Why did you become interested in education policy?
I initially wanted to become a teacher, and when I was in college I enrolled in an educator prep program.
But from the second I entered a real classroom as part of my training, I began to see the ways in which the systems that are meant to teach and care for our children can fall apart. This ranged from the actual infrastructure of the school building, with heaters that only occasionally worked (and children having to wear winter coats throughout the school day), to the lack of training and support received by teachers. I watched my mentor teacher utterly burn out over the course of one semester.
This experience caused me to question my likely efficacy as an educator, both because of the structural inequalities that inhibit opportunity for so many children, but also because of what I felt to be grossly inadequate training both on the preparation and in-service side of teaching. I realized that there were broader dimensions on which I might be able to make a difference than as an educator in the classroom. I wanted to understand the ways in which we might be able to improve children’s access to a safe, high-quality educational experience, and in particular the ways in which we might be able to develop, recruit and retain good teachers for all students.
What has the postdoc experience at Annenberg been like for you?
I am fortunate to be working closely with two researchers—John Papay and Matt Kraft—whose scholarship has in no small part inspired my career. They are both thoughtful and impressive scholars who have helped me improve and extend my research in a way that I think would have been much more difficult to achieve had I ended up somewhere else.
Being at Annenberg at large has also been exciting over the past two years, as the Institute has grown and evolved. It’s wonderful to be a part of this rich community of people who are so passionate about education policy and trying to make things better, and I have found that in a time when the pandemic has separated many of us from our social and professional networks, Annenberg has remained a warm and connected community.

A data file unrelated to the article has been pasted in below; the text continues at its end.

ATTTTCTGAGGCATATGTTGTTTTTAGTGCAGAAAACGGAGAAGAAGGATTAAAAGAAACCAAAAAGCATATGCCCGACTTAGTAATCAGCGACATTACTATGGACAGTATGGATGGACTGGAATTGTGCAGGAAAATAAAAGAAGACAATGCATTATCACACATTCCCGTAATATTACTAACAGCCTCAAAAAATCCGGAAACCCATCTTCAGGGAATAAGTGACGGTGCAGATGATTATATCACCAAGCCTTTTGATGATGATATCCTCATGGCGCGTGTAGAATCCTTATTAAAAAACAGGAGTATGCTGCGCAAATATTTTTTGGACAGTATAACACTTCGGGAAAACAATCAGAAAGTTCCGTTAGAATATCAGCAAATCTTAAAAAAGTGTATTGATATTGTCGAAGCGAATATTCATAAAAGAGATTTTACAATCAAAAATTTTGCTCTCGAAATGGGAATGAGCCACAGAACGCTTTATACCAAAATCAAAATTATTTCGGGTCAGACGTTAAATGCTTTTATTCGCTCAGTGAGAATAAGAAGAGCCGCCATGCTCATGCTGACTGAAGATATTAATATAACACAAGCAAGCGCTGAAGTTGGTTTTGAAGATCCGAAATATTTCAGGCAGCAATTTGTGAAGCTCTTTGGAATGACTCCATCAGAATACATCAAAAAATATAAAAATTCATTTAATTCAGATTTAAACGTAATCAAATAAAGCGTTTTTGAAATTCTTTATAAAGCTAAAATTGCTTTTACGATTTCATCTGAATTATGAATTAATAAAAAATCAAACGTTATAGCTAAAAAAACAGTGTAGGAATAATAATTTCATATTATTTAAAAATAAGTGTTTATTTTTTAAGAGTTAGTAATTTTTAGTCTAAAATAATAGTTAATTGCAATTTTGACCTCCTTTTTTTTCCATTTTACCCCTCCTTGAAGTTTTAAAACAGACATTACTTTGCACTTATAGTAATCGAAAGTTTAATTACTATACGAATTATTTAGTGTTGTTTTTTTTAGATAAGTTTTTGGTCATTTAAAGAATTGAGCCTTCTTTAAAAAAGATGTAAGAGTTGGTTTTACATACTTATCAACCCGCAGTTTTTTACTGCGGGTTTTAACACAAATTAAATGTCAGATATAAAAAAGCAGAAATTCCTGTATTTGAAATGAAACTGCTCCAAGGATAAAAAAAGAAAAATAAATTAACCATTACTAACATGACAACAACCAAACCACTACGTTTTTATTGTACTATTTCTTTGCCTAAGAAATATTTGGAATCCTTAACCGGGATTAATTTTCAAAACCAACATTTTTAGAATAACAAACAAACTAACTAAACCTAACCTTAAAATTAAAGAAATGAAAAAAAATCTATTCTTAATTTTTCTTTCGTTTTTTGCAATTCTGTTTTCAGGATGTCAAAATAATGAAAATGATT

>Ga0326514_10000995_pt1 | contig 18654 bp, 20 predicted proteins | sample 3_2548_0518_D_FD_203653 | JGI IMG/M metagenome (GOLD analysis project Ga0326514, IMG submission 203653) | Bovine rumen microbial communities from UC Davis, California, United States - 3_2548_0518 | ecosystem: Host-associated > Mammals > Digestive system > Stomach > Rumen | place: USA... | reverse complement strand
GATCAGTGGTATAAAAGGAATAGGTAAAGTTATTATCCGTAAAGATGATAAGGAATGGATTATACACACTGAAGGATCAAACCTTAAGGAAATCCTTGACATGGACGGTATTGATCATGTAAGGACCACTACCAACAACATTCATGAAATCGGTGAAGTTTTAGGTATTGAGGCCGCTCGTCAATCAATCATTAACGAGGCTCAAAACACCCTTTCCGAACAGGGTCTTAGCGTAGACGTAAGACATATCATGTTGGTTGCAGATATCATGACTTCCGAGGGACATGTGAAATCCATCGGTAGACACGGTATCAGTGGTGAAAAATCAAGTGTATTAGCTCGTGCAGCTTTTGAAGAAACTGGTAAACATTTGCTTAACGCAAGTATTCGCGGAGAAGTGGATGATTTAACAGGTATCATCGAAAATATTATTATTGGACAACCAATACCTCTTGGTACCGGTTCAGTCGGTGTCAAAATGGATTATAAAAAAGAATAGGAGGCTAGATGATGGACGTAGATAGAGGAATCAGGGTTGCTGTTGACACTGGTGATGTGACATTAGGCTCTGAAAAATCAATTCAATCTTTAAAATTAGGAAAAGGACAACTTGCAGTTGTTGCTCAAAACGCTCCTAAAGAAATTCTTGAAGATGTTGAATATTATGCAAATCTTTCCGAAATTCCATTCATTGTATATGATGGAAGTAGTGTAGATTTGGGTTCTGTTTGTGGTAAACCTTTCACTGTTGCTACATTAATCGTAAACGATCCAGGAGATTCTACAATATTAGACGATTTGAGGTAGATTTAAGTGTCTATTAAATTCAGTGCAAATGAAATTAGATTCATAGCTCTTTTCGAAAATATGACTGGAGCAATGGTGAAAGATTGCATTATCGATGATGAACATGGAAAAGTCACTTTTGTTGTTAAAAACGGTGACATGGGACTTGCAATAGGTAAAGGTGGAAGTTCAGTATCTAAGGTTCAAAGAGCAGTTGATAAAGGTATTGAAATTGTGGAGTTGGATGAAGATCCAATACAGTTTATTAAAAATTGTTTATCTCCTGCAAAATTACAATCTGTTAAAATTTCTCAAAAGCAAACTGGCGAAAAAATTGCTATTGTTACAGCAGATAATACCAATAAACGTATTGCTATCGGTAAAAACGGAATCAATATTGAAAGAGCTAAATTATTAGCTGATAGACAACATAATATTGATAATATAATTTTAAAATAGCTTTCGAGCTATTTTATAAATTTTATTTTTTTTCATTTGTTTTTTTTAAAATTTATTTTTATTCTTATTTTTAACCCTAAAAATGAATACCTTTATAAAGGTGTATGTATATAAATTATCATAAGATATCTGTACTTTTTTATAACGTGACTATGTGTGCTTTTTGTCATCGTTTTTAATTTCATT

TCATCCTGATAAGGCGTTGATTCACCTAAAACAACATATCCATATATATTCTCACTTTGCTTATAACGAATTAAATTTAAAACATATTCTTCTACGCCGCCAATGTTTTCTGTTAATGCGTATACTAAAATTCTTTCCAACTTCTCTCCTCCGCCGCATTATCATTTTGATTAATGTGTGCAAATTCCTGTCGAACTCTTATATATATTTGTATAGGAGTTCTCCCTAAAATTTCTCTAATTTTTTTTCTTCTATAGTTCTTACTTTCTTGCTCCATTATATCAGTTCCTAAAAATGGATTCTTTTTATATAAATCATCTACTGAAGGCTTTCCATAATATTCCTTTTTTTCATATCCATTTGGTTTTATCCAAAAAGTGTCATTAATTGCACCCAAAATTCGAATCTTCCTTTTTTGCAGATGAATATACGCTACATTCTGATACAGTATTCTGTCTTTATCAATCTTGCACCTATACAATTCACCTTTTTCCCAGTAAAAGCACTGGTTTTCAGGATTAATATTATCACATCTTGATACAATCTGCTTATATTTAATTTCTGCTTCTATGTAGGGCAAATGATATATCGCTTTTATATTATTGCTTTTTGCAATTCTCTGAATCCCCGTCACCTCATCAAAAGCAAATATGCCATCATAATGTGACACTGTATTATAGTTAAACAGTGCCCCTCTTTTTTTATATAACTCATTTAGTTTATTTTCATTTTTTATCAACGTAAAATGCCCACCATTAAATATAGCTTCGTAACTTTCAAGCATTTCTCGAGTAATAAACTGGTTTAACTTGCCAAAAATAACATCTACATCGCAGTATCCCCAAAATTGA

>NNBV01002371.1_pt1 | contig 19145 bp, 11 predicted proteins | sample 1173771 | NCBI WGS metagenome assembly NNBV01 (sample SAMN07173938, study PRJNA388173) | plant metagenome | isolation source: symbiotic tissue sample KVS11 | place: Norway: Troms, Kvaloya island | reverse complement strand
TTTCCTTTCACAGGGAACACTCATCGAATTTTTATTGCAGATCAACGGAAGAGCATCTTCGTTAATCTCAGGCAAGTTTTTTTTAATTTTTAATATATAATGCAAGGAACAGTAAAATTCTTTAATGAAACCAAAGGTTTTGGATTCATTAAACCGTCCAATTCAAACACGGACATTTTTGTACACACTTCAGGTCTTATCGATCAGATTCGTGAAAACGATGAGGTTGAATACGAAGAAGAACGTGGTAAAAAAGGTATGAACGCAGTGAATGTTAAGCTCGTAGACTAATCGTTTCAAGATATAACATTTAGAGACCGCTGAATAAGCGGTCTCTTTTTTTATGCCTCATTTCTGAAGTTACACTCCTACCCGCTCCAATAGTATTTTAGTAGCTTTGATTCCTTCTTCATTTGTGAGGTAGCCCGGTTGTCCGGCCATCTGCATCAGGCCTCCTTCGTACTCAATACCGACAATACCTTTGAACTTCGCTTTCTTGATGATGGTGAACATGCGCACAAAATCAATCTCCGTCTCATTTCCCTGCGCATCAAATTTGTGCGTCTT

In 2021, what is the most pressing issue in education policy?
This is probably the answer that most people would give at this point, but I am very concerned about the effects of the pandemic on students everywhere.
There is of course the issue of lost learning time, but also the loss of vital social and emotional connections, the trauma of the virus and its health and economic effects on many families, and potential impacts on the teacher labor market. I realize that this is more than one issue, but they are deeply interconnected, are exacerbated by the same root cause, and may be mutually perpetuating if not sufficiently addressed. Of course, we had many of these issues—namely a deep and persistent achievement gap—long before the pandemic, but the past year has only made these inequities more severe.
Is there a low-cost policy solution to help students learn more effectively and/or better support teachers in the classroom?
Probably most of the solutions that will really make a difference will not be low cost. I prefer to think of it instead as a question of the most cost-effective solution. There are lots of ways that districts might intervene to improve their students’ learning, but I think that one of the approaches that Annenberg is betting on—high-impact tutoring—is promising. For example, it is easily tailorable to local contexts and needs, there is good evidence in support of tutoring’s effectiveness, and I can imagine that (if done well) it could also improve other intermediate outcomes that we care about, like expanding the pipeline into teaching and easing existing teachers’ workloads to an extent that might improve teacher retention.